I was thinking about this and at first I figured this was exactly what was being done but considering all your files are encrypted with your own key would that makes this approach impossible? I suppose if they just treat a bit pattern of N size as a 'chunk' it would be possible but computationally expensive as the data pool grows??

Perhaps they do some hashing of the file on the client before uploading and then search for a match to avoid uploading and storing the same data? Would this be a security issue though? Could the fact that a hash matches another hash be used as evidence a user has the same file as another user?

Would be interested to see some infrastructure details on their setup.

Re:So, correct me if I'm wrong... (1)

seyyah (986027) | about 2 years ago | (#42643771)

Perhaps they do some hashing of the file on the client before uploading and then search for a match to avoid uploading and storing the same data? Would this be a security issue though?

Hashing the files before you encrypt them would give you ... the hash of the unencrypted files. How is that going to help store two encrypted files?

Re:So, correct me if I'm wrong... (2)

gringer (252588) | about 2 years ago | (#42644087)

Deduplication can be done perfectly well on a file level even for encrypted files. If this is anything like PGP [wikipedia.org] , you could do it by having multiple encrypted messages attached to the encrypted file (or linked to the file), one for each person with access to the file. Each message contains the same [unencrypted] data — a decryption key for the file — but can only be decrypted by the person who the message is for.

In a well-secured system, all these [small] decryption messages would be stored in a random order in the same place, so you attempt to decrypt all these messages with your personal key in order to retrieve the decryption key for the file. That way, even if you have access to the decryption messages, you can't tell if any particular person will be able to decrypt that file without knowing their decryption key. A more reasonable compromise (faster, a bit less secure / deniable) would be for each person to have their own decryption key store, which is queried whenever they want a particular file.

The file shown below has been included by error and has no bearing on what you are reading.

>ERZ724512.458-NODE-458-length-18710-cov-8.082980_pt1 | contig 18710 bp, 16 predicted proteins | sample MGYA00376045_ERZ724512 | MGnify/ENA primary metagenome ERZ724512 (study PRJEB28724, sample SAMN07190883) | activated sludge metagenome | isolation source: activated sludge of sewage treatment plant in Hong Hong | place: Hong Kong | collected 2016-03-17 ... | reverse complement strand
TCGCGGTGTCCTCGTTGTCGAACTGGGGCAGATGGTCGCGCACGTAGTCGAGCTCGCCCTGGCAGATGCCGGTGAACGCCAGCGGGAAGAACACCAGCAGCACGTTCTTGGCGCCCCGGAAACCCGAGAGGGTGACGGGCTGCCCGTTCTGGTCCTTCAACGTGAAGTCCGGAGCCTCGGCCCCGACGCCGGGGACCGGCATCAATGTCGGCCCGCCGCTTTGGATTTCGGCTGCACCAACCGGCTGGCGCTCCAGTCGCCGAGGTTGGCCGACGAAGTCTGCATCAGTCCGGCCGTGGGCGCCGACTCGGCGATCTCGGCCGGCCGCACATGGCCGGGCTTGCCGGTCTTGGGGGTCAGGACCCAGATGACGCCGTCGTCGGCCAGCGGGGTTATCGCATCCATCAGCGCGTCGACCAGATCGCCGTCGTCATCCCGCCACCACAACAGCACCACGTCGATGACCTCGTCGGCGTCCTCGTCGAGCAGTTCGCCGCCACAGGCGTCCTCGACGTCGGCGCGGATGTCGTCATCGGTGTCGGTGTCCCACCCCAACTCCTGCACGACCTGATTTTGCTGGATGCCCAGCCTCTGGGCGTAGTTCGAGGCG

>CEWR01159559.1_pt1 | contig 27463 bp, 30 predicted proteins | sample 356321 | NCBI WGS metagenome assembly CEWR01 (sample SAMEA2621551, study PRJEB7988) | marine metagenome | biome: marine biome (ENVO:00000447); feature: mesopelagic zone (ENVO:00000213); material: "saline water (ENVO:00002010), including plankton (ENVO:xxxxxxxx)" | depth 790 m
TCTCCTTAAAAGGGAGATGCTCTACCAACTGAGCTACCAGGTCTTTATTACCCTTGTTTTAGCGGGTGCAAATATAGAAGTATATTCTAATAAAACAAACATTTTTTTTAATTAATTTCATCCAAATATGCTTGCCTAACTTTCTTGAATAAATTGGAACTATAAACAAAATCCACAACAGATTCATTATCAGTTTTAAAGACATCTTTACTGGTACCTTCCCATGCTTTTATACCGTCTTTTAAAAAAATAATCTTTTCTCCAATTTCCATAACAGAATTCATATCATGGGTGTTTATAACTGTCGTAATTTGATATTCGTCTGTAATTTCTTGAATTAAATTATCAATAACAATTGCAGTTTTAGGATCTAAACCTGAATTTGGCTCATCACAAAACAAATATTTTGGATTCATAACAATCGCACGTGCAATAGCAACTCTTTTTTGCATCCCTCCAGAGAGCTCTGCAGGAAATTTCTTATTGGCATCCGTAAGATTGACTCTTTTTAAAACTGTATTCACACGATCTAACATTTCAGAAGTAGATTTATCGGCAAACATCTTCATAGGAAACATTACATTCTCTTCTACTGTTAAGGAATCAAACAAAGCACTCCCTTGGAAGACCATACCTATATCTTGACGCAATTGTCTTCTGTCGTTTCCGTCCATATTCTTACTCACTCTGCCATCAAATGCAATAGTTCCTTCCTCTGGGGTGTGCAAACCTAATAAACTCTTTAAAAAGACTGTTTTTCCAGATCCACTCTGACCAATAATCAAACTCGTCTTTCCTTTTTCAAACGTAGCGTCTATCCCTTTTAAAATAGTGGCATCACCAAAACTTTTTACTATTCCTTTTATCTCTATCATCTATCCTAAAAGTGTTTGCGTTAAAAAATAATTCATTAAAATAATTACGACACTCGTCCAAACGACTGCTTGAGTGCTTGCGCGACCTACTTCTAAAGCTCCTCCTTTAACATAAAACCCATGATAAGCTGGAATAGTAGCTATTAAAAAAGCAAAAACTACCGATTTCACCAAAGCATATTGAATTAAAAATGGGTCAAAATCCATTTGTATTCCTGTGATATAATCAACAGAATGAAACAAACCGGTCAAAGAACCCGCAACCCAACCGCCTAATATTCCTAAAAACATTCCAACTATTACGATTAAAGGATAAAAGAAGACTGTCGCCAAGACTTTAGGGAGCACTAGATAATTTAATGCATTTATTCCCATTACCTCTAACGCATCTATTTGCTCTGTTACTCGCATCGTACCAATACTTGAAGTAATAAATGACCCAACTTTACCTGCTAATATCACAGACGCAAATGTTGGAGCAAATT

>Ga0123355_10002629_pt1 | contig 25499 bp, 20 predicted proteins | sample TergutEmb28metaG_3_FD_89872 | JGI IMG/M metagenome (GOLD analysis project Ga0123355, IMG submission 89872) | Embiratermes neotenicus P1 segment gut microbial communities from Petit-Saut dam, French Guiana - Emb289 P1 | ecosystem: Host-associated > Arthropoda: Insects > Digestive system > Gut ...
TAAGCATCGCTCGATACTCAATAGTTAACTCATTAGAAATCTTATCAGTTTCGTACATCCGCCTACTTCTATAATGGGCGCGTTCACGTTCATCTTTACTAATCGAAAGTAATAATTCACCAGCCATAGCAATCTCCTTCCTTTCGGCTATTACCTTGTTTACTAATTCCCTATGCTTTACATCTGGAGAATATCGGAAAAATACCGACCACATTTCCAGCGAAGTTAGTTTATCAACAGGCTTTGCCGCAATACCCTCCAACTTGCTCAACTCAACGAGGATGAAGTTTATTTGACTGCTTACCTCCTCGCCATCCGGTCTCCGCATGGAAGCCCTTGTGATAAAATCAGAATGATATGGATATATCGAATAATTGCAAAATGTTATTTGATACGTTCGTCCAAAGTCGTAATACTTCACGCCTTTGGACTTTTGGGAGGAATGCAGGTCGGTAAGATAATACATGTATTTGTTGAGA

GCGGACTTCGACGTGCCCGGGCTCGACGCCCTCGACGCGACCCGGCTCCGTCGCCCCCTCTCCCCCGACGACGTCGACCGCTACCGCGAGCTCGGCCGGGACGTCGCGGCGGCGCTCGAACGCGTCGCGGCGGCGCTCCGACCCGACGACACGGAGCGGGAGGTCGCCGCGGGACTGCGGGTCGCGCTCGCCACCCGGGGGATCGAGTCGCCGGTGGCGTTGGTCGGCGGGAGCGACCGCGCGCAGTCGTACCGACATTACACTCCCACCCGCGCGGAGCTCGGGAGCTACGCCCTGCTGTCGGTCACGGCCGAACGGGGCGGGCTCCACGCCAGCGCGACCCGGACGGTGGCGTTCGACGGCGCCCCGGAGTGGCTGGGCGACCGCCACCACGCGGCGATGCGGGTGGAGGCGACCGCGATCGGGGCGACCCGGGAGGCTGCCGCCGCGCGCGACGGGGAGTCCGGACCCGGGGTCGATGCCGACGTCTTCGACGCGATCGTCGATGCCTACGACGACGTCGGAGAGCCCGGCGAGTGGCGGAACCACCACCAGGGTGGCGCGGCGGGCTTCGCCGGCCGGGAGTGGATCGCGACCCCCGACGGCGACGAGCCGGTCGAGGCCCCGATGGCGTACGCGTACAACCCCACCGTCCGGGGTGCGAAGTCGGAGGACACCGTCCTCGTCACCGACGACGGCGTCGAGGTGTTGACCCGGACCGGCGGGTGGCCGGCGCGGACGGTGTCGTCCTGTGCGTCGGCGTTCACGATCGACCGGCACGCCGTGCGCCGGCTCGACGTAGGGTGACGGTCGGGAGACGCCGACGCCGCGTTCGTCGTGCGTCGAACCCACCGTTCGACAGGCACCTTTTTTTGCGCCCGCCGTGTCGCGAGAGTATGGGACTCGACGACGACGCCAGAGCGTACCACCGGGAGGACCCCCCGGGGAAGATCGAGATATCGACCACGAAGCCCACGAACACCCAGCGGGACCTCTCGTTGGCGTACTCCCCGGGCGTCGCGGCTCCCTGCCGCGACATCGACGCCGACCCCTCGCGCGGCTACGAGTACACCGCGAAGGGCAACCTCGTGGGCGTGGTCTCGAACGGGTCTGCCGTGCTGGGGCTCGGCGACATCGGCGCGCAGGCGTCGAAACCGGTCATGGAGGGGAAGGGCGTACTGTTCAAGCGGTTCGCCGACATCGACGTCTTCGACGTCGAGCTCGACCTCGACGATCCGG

As long as the file encryption is done on the client side (in the same way by all clients), the server can do deduplication without having any idea what the file contains.

Presumably Mega has the encrypted hashes (or not, it doesn't really matter), which are useless for accessing the contents of the file without access to the keys that are used to decrypt and extract the file hashes. Mega does not need to store these user keys on the server, so they probably don't.

However, Mega should be able to identify files stored on their server if they have access to the original files. Consider if a Mega has access to a file called 'The_HoBBiT_Crazy_Delta_XxXDVDRip_firsTPost.avi' (e.g. they were provided the file by some company who wanted to check for compliance with licensing). They use the Mega client system to encrypt that file, producing an encrypted file and a file decryption key. They then check to see if any files on the server have an exact match to that encrypted file (e.g. first by hash, then by comparing length, then by an exact comparison of the encrypted bytes). It would then be possible to delete the file, check to see who has uploaded this particular file, and produce a list of people who also have access to that file.

[mostly copied from my response(s) elsewhere]

Re:So, correct me if I'm wrong... (3, Insightful)

knight24k (1115643) | about 2 years ago | (#42643775)

That is called deduplication and most modern SAN systems have this feature. You can have both thin-provisioning and deduplication for increased savings. In Mr. Dotcoms business model I doubt he will get many exact duplicate files, but that really doesn't matter because you can still deduplicate similar binary strings within differing binary files or as you said duplicate blocks. In any case dedupe and thin-prov are not mutually exclusive, you can do both.

Normally dedupe is more efficient for backups or when used on the disk target for a virtual environment since you only need one copy of notepad.exe if you are hosting 200+ windows servers. The same applies to unchanging files in *nix systems. The thing is you *have* to have some way to "present" the 50GB of promised space. While you may use dedupe or any other method to reduce your storage footprint the end user wants to see that storage. You either have to present that space raw, which comitts it from the SAN or as a thin-provisioned LUN with only the bare minimum of space actually reserved. How you store those files after the fact is up to you as the hosting company, but if you promise 50GB of space the user will want to see that space available.

Re:So, correct me if I'm wrong... (2)

mysidia (191772) | about 2 years ago | (#42644173)

That is called deduplication and most modern SAN systems have this feature. You can have both thin-provisioning and deduplication for increased savings.

It's true that SANs have deduplication functions, but there are a few problems with SAN deduplication -- the main one, is this typically operates on a 'volume', LUN, or disk level. A SAN can't deduplicate data stored across storage systems, so there are scalability limits.